In China, market-watchers were surprised by this week's news of a near $5.4 million (USD) trade surplus on surging exports in March. Chinese officials pinned the increase to renewed appetite from U.S.-based buyers at a rate that is higher than expected at this point of the recovery. China, amid growing concern over lower domestic demand, drew wary eyes by running a $31.5 billion deficit just one month ago.

Brian Shappell, CBA, NACM staff writer

Make Better Credit Decisions with Industry Credit Groups

Credit groups are an effective management tool. They permit credit professionals of different companies servicing the same customer, regardless of industry or trade, to compare information on collection history and provide a forum for the exchange of data about the most recent payment practices. The purpose of exchanging information is to help group members segregate fiction from fact, so competent and realistic credit decisions about a customer can be made.

Managed and operated by NACM Affiliates nationwide, NACM-Canada and FCIB internationally, credit groups:

  • Provide unparalleled networking opportunities
  • Assist in the exchange of credit information on common customers
  • Facilitate the receipt and analysis of information to make unilateral credit decisions
  • Provide a forum to discuss the latest developments on credit department procedures,
    equipment and other credit management functions
  • Support the discussion of account information and delinquent account reports
  • Adhere to federal antitrust guidelines

Contact your local NACM Affiliate to learn more about NACM credit groups and to find the group for your industry.

TARP Bank Program's Positive Return Hits $18 Billion

It might have been a risky investment at the time, but the Troubled Asset Relief Program (TARP) continues to look like a better idea with each repayment.

Following Regions Financial Corporation's repurchase of its outstanding $3.5 billion in TARP Capital Purchase Program (CPP) preferred stock, Treasury officials noted last week that positive return from TARP bank programs had reached $18 billion. The agency invested a total of $245 billion in the TARP bank programs, and has thus far has recovered $263 billion through repayments, dividends, interest and other income.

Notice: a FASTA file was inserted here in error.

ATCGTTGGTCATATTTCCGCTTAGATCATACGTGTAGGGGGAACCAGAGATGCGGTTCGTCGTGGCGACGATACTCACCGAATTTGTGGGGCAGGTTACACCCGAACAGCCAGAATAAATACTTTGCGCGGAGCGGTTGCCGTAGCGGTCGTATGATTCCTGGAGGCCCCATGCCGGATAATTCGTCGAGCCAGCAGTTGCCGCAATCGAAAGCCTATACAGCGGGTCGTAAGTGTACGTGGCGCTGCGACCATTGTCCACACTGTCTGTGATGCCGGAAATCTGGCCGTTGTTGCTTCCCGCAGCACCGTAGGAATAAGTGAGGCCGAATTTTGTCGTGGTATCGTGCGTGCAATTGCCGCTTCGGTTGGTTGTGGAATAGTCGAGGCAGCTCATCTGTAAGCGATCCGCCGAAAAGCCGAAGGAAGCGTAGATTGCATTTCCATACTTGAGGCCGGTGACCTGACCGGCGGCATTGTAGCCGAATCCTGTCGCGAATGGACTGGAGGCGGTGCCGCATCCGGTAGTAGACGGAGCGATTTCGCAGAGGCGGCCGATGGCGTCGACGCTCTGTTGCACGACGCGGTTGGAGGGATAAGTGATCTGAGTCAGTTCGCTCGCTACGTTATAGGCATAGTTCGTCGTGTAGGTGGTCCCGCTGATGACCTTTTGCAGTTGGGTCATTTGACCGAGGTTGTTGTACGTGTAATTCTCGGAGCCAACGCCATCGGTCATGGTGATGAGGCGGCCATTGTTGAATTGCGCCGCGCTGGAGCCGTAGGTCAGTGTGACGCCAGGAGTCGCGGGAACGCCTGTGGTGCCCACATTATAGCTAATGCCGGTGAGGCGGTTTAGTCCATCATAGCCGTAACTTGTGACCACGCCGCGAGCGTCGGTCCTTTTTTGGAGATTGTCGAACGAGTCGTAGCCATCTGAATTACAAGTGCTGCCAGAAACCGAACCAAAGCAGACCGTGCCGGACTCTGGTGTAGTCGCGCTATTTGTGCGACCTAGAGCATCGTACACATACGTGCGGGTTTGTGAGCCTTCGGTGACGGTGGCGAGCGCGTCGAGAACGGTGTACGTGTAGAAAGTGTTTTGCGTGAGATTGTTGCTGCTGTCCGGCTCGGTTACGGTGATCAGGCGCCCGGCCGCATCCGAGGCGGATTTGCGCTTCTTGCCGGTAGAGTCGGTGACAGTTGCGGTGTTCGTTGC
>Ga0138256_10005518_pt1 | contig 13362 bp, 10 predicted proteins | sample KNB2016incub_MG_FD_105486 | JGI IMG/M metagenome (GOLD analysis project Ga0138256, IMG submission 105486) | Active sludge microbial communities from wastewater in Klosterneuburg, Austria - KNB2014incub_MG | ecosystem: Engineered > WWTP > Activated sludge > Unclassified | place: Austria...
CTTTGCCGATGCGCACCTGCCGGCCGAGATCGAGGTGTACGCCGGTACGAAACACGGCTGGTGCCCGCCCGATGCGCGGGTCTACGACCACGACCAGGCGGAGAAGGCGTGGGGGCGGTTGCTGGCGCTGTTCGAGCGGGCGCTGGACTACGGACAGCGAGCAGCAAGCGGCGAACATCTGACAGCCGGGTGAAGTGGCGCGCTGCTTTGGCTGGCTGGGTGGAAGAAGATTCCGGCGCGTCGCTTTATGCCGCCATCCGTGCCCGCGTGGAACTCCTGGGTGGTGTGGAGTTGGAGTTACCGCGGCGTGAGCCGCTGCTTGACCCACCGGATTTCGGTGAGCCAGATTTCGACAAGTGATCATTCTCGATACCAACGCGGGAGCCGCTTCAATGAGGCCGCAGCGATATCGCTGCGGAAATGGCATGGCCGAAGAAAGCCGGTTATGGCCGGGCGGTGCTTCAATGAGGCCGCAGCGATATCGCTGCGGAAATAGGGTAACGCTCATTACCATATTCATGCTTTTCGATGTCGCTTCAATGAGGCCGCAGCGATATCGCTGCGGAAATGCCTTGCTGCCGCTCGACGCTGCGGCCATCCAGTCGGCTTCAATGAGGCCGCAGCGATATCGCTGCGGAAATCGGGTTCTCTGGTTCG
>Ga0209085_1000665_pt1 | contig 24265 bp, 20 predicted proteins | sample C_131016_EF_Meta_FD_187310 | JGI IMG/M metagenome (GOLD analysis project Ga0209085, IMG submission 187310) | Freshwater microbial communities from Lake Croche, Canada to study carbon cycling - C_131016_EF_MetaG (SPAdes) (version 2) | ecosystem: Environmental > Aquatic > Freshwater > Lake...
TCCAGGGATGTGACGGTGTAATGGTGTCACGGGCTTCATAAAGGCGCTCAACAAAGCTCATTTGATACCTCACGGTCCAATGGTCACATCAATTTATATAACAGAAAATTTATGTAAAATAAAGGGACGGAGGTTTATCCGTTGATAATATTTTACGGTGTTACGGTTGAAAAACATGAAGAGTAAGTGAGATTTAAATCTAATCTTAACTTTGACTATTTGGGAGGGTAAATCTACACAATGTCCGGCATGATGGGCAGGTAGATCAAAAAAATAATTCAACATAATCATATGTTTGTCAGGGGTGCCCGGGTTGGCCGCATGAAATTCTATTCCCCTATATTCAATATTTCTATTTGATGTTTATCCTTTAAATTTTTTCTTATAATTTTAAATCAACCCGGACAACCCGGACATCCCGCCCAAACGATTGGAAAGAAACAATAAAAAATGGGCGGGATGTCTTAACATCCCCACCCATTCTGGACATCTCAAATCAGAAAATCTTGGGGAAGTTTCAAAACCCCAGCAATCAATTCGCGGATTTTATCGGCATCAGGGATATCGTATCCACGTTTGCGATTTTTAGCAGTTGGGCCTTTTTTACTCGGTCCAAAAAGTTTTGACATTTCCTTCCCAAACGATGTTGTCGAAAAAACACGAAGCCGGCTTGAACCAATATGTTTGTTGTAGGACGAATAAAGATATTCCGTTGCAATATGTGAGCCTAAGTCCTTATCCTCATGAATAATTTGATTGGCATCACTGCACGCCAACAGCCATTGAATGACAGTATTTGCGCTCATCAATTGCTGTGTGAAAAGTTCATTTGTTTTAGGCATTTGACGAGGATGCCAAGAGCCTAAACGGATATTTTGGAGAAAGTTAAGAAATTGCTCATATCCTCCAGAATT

In addition to their $3.5 billion repayment, Regions Financial has also paid taxpayers $593 million in dividends over the life of its TARP investment, and the Treasury continues to hold warrants to purchase common stock in the company. The disposition of those warrants will provide an additional positive return for taxpayers.

"This repayment is another milestone in our efforts to wind down TARP and provides an additional profit for taxpayers on the program's investment in banks," said Assistant Secretary for Financial Stability Tim Massad. "Replacing temporary government support with private capital is an important component of continuing to restore financial stability."

While TARP bank programs have already turned a profit, on the whole, TARP still remains slightly in the red. To date, taxpayers have recovered 81%, or $337 billion of the $415 billion in total funds disbursed across all TARP programs.

Jacob Barron, CICP, NACM staff writer

Best-in-Class Service from NACM's Mechanic's Lien and Bond Services (MLBS)

MLBS' Lien Navigator is a web-based service that provides up-to-date information for all 50 states and Canada, including notice, lien, payment bond and suit timelines, procedures and other relevant information in a state-by-state/province-by-province format.

MLBS also offers two preliminary notice to owner (NTO) services, deadline tracking, a lien and bond filing program and a suit against bond and foreclosure service. Both NTO services include, at no additional charge, a Next Action Notification Email. These reminders are sent automatically to ensure that your lien and suit deadlines are met during each step of the lien process.

For more information on NACM's MLBS, click here.

 

To view past eNews issues or to visit the NACM Archives, click here.